“Clowns are questionable but the shoes make me laugh”

-Gregg Berman, Founder of Clown Shoes

The founders of Clown Shoes originally submitted the name to a Beer Advocate contest to name a new brew in celebration of the 2010 Extreme Beer Fest.  After the submission didn’t crack the top 5 finalists, the wound festered until the founders realized that they could make their own Clown Shoes beer.  Thus inspired, they made one batch of beer, and when people liked it, they continued with their new brand, brewing from Ipswich, Massachusetts.  To Gregg Berman, Founder of Clown Shoes, the name reminds him “about humility and to find humor in life.”  He says that the brewery’s mission is to “produce beer without pretension while being free and a little crazy.”  In the cafe, we recently poured Tramp Stamp IPA, and coming this week are Clementine and Hoppy Feet.

The Clown Shoes website explains that like its namesake, Tramp Stamp IPA is “about not so subtle seduction.”  The beer pours a cloudy auburn color and smells of a wheat beer, with wafts of grassy hops and a little sweetness.  The taste follows with cloves, banana and yeast notes, along with hops, grass, and citrus bitters.  These characteristics put the beer firmly on the “Belgian” side of the Belgian-American spectrum of IPAs.

Clementine also follows the Belgian style, but as a white ale.  It pours a hazy yellowish color, and smells of ripe banana and orange zest, with a very faint hint of hops.  To the tongue, the malt taste comes through first, along with a good dose of wheat twang and just a hint of grain. Afterwards comes a flavour of coriander and strong orange peel.  The finish involves more orange and a hint of grapefruit from bitter American hops.

Hoppy Feet, of course, is all about the hops.  It combines Premium malt with Amarillo and Columbus hops.  The beer pours black, with a 2-finger brown head that leaves nice foamy lacing on the glass.  The smell is quite delicious, with roasted, chocolately malt and citrus American hops, with a strong grapefruit kick.  Hoppy Feet tastes of burnt coffee and bitter hops, with a hint of citrus, feeling very smooth to the mouth.

Now that you know about some of the beers, feel free to stop by the cafe to try them out… as long as you are feeling unpretentious, free and a little crazy.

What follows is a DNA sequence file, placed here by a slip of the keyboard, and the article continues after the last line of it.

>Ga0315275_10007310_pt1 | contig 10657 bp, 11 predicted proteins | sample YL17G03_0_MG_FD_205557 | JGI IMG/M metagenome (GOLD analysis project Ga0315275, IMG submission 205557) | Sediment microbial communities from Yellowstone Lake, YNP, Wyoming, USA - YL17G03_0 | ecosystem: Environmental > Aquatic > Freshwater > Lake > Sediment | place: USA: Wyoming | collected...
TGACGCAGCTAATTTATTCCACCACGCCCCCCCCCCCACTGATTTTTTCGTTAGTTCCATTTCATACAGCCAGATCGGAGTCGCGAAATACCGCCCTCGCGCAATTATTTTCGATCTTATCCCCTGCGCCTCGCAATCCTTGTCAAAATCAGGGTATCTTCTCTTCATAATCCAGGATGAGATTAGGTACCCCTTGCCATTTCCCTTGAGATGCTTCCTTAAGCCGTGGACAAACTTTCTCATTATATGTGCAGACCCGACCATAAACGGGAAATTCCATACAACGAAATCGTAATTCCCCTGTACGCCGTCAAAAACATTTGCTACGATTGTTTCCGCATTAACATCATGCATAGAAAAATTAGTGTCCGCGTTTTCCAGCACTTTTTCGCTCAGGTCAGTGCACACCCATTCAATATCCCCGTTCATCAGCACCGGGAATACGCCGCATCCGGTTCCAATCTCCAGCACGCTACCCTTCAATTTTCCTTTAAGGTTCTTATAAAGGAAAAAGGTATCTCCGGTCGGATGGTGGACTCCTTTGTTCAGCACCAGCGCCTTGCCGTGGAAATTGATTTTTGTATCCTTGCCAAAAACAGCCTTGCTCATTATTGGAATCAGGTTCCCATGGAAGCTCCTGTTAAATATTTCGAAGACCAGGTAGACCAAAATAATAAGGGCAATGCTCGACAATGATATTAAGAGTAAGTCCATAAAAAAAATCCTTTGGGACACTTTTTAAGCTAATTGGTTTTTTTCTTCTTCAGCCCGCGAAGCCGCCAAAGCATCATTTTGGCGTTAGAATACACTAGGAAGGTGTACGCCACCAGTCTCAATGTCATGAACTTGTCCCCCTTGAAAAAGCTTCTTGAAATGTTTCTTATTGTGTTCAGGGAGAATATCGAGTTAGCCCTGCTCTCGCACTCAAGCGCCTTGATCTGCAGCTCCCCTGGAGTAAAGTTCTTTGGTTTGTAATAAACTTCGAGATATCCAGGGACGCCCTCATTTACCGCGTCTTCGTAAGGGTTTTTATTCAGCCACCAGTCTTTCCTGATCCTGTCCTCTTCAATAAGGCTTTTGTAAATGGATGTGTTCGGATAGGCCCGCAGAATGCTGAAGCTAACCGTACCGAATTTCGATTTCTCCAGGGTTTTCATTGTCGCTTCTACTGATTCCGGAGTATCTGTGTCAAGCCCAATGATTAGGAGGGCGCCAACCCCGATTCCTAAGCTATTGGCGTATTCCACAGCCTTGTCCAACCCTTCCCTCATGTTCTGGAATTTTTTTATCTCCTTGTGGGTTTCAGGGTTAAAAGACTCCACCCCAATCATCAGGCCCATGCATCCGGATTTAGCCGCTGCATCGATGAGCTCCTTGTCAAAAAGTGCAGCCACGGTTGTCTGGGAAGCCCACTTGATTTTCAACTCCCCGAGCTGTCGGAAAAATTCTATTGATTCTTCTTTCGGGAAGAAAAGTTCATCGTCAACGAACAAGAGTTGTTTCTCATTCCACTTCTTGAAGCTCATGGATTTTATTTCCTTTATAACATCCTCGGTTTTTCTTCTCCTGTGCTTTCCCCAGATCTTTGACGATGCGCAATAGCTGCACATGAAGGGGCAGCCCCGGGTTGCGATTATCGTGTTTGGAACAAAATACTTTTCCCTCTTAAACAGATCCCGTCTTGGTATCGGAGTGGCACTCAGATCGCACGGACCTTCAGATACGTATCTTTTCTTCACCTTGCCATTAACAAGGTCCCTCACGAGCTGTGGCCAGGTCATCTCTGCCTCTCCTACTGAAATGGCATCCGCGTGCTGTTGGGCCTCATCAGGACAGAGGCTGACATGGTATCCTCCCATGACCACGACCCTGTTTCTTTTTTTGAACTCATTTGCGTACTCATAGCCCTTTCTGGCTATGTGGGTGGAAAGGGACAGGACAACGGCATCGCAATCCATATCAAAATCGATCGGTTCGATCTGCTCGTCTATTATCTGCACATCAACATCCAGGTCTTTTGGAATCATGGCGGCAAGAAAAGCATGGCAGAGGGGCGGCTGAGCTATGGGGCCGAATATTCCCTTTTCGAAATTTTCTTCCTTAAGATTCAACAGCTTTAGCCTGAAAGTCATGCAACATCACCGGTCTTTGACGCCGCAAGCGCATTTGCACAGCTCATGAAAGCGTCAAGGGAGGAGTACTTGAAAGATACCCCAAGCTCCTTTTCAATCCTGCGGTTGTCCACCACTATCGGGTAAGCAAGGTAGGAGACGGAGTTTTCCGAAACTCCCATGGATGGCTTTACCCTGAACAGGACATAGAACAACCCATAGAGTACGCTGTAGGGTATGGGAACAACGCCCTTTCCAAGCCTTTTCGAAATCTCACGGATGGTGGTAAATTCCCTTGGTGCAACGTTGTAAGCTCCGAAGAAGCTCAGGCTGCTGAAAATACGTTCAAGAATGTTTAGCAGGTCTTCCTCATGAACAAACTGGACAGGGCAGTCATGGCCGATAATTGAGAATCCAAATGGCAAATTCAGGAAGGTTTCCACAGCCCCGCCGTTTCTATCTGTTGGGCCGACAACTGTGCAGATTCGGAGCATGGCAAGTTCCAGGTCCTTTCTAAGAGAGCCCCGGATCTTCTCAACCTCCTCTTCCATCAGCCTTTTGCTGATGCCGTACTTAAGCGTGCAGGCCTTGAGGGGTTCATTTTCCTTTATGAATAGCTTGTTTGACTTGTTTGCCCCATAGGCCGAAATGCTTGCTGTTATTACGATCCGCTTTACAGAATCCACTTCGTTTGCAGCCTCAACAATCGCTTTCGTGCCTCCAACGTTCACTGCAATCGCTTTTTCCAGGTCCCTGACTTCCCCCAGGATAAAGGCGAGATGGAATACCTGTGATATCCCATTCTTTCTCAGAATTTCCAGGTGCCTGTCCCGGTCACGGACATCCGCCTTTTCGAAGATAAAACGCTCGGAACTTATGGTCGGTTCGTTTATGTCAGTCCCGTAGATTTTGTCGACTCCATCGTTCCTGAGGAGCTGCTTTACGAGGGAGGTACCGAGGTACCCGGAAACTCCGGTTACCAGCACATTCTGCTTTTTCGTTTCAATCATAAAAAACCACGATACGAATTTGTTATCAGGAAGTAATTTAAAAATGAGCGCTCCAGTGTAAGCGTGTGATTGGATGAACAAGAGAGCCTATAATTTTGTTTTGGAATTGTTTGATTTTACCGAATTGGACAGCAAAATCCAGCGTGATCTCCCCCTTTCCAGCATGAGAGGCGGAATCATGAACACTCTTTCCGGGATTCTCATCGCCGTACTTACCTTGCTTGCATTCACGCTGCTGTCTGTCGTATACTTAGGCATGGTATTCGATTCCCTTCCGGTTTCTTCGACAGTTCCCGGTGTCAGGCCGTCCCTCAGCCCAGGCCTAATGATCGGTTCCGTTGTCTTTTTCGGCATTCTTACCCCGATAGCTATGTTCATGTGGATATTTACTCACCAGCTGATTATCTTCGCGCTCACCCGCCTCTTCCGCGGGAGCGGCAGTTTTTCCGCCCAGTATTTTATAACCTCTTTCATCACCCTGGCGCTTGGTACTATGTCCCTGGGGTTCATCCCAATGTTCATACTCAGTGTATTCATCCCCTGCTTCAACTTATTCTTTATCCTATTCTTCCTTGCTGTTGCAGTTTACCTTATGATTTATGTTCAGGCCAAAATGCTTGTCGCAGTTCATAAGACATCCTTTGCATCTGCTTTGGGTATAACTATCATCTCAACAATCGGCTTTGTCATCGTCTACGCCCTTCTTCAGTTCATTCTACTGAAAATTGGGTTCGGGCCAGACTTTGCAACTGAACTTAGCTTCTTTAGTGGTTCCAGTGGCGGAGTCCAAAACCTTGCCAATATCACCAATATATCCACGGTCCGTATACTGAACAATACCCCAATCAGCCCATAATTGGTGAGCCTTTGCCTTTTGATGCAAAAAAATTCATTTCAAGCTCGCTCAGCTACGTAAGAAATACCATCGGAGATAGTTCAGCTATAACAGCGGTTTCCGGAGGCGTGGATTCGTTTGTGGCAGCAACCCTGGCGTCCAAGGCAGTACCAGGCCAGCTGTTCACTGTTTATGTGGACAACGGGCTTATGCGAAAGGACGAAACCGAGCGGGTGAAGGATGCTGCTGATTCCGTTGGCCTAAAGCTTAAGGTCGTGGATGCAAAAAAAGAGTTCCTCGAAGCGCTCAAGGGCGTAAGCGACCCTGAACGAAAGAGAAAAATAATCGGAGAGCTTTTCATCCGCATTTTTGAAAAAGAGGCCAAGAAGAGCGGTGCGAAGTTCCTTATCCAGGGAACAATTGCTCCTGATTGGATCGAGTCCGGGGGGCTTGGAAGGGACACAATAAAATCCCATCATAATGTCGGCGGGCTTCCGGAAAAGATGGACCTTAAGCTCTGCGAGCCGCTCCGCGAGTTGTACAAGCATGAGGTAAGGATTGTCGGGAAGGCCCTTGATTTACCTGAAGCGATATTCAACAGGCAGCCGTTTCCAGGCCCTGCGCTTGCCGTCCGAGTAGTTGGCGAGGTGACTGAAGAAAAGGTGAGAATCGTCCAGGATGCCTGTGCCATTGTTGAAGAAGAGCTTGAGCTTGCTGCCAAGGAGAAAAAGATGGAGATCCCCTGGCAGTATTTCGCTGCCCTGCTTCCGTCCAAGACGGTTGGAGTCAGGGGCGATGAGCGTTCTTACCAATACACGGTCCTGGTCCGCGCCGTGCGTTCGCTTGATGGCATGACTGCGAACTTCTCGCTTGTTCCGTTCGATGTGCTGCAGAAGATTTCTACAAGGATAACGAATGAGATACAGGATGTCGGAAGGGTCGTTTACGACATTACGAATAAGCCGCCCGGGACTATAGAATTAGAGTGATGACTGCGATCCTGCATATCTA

What’s so crafty about craft beer?

At Venture Cafe, we take pride in serving local craft beers.  After repeating the phrase “local craft beers” many, many times, I realized that a lot of people had no idea what the phrase meant.  In our case, local may be in the eye of the beholder, but “Craft Beer” is actually a term of art and has a specific, though changing, meaning.

A craft brewery, according to the Brewers’ Association website, is small, independent, and traditional.

  • Small means that the brewery produces 6 million barrels or fewer (the website uses the term less, but that is incorrect).  This 6 million figure is new and triples the previous 2 million cap that was set in 1976.  While new resources and technology make it reasonable to increase the cap, this change happens to coincide with the Boston Beer Company’s approach to the 2 million barrel mark.  Boston Beer Company is the largest craft beer producer in the US, with Sierra Nevada trailing at just under 800,000 barrels.
  • Independent means that less than 25% of the brewery is owned or controlled by an alcoholic beverage industry member that is not itself a craft brewer.
  • Traditional means that the brewer’s flagship beer is made from all malts, or has at least 50% of its volume in either all malt beers, or in beers which use unmalted grains (adjuncts) to enhance rather than lighten the flavour of the beverage.

Craft brewers have distinctive characteristics.  While they use traditional ingredients like malted grains, they have a reputation for being innovative and for interpreting historical styles with a new twist.  Craft brewers also tend to be involved in their local communities through donations, philanthropy and volunteering.  Many of these small breweries have a loyal following and maintain distinctive strategies to attract and maintain customers.

American Craft Beer week is next month, May 16 – 22, and the American Craft Beer Fest will be in Boston in early June.  These and other events have raised awareness of these unique breweries and hopefully will go a long way to keep these small businesses producing the beer we’ve grown to love.